Copyright © 2017 Walter Sanford. All rights reserved.

Great Spreadwing damselfly (female)

October 13, 2017

A Great Spreadwing damselfly (Archilestes grandis) was spotted near a vernal pool at a remote location in Huntley Meadows Park, Fairfax County, Virginia USA.

This individual is a female, as indicated by her terminal appendages and external reproductive anatomy, including two styli and an ovipositor.

Sometimes I struggle to choose between two similar images, so I decided to post both photos.

The following photo captured the “feel” of the morning light especially well.

The next two photos are among my favorites in this set.

This female was a more cooperative model after she moved to a perch on a man-made brush pile that provides habitat and shelter for many types of animals.

Female Great Spreadwing damselflies, like all female odonates, have two cerci (sing. cercus), superior appendages that have little or no function. Also notice two styli (sing. stylus), structures that serve as sensors (like “curb feelers“) in egg positioning during oviposition.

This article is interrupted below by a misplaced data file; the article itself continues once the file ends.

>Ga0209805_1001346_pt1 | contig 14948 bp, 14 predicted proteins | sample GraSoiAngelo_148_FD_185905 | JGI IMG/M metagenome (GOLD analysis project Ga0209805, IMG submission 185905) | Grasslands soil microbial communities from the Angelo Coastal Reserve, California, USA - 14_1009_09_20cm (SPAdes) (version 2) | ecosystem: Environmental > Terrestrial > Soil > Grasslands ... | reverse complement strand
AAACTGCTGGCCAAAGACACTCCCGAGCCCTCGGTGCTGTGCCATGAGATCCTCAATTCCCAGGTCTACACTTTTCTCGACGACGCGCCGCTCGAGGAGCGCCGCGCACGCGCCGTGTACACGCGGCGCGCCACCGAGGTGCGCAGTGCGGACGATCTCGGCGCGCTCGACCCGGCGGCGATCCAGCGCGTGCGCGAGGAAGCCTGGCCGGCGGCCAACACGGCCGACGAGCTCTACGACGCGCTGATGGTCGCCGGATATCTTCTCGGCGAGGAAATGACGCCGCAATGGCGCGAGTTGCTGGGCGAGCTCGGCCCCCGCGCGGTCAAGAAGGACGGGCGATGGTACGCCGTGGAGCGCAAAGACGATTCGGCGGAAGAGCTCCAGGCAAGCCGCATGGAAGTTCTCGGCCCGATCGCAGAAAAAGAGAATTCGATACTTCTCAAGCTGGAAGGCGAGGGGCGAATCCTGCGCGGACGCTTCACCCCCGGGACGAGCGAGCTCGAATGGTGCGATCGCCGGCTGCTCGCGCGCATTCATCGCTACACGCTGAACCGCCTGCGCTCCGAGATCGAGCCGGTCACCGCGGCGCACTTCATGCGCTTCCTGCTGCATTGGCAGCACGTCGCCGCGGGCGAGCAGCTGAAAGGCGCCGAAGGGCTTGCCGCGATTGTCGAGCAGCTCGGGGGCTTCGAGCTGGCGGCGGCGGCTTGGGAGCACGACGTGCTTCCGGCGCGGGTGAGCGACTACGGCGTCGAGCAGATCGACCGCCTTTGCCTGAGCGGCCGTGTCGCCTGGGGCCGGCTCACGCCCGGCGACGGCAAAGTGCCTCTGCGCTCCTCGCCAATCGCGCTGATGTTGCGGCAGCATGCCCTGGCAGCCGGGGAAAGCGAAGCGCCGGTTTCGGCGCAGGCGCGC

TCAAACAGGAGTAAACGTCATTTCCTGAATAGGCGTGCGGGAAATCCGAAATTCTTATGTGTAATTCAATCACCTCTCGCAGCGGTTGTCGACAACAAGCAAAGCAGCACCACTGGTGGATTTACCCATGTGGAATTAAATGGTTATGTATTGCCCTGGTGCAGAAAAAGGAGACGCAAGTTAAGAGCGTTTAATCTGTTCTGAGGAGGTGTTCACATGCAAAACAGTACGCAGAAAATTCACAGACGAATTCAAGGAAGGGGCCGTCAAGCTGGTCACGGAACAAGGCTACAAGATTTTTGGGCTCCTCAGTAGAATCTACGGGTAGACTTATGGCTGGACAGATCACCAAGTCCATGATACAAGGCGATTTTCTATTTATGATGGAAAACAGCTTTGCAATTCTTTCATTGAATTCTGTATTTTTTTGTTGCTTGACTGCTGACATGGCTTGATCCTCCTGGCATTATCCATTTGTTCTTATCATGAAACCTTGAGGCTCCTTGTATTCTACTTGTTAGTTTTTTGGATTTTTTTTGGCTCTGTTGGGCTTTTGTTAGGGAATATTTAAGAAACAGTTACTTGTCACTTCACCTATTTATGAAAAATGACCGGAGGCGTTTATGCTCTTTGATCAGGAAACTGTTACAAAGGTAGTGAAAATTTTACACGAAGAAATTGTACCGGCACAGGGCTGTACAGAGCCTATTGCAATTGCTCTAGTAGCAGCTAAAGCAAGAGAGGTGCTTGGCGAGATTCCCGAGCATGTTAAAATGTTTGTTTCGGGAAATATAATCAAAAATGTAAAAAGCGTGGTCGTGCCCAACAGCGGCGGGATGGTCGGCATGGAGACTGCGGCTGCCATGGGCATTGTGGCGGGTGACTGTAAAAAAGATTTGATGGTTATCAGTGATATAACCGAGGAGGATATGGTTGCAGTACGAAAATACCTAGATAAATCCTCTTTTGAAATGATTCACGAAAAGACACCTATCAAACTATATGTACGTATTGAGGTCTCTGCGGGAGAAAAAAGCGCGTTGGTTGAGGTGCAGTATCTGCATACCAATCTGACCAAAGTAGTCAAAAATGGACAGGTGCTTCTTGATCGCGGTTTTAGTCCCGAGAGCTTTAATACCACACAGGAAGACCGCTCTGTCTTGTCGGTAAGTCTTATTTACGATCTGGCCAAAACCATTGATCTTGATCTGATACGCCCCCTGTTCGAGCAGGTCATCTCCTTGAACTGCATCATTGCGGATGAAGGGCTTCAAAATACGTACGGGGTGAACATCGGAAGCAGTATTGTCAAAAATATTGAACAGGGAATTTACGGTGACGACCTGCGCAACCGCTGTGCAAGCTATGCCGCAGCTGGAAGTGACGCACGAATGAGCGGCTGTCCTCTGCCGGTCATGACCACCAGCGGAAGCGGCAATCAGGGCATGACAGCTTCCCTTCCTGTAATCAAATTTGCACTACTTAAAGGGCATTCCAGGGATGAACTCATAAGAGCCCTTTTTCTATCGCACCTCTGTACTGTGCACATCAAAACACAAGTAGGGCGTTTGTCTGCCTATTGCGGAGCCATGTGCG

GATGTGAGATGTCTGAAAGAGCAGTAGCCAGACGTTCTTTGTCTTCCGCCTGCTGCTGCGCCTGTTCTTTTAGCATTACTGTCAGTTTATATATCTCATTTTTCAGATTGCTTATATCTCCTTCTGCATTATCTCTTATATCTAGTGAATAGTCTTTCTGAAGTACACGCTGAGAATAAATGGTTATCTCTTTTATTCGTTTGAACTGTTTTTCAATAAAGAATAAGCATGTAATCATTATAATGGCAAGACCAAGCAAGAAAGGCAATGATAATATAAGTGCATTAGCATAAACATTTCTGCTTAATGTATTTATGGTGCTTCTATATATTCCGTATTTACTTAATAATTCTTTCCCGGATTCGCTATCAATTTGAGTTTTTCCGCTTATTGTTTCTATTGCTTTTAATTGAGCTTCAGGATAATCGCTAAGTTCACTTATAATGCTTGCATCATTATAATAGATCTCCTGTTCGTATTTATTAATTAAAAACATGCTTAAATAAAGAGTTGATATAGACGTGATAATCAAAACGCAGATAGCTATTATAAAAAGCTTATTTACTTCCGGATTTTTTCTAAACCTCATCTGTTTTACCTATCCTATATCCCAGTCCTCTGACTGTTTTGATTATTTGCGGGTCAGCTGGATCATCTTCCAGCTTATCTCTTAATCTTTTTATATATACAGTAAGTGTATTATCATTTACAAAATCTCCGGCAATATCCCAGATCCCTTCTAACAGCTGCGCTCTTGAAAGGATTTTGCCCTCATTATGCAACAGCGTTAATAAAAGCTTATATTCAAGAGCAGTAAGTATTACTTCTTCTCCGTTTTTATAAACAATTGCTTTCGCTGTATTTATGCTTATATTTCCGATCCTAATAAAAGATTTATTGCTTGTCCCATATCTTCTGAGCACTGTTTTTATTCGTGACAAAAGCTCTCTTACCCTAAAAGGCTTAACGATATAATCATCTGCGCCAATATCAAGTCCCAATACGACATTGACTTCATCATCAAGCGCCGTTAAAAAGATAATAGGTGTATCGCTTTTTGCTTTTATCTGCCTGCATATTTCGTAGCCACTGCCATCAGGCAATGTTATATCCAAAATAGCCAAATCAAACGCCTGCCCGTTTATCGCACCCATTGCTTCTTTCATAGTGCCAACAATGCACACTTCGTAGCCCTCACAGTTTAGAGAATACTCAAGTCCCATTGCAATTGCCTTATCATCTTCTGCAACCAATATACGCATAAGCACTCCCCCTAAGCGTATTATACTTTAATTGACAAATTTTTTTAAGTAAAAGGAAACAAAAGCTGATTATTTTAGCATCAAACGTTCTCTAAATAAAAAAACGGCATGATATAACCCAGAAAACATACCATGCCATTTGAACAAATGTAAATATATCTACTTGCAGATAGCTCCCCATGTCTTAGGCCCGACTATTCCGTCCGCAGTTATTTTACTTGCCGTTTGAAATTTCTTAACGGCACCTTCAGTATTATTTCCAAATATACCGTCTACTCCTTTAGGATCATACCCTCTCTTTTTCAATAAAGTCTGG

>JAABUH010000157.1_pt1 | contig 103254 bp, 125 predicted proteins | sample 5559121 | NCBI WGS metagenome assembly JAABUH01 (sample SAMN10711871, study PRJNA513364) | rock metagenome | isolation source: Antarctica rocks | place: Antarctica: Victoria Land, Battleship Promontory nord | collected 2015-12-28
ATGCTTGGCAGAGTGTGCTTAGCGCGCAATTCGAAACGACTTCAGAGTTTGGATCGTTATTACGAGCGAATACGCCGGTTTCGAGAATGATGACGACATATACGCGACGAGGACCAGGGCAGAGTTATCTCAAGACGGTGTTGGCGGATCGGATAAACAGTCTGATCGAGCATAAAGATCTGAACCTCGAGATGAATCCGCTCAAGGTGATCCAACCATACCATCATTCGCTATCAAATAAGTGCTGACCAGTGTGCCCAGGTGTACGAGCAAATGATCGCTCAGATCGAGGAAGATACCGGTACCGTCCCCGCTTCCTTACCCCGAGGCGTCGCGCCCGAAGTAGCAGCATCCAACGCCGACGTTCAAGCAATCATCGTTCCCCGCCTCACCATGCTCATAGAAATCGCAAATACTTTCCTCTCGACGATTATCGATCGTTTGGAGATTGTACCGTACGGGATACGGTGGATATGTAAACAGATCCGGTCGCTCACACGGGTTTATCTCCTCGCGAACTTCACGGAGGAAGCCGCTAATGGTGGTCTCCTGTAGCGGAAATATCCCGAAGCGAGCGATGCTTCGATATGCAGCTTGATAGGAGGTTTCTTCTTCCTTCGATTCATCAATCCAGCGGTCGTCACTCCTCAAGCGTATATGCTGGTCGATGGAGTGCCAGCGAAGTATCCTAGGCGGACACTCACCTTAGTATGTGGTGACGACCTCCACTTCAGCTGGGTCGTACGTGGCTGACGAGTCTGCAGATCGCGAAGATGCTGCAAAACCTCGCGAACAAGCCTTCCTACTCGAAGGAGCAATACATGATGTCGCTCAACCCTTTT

My next blog post will feature a six-photo time series that I named “practice oviposition” (egg-laying).

Copyright © 2017 Walter Sanford. All rights reserved.

Should I stay or should I go?

October 7, 2017

Two Common Green Darner dragonflies (Anax junius) were observed flying back-and-forth over a field alongside a vernal pool at a remote location in Huntley Meadows Park (HMP), Fairfax County, Virginia USA — typical feeding behavior for Common Green Darners. Sometimes they would land briefly, perching in shady hidey-holes in the thick vegetation covering the ground. I followed one of the two to a couple of perches.

This individual was very skittish! I was able to shoot one photo at the first perch…

03 OCT 2017 | HMP | Common Green Darner (female)

…and another photo at the last perch. The dragonfly flew toward the tree canopy when I tried to move a step closer.

03 OCT 2017 | HMP | Common Green Darner (female)

It’s relatively easy to identify this type of dragonfly to the species level.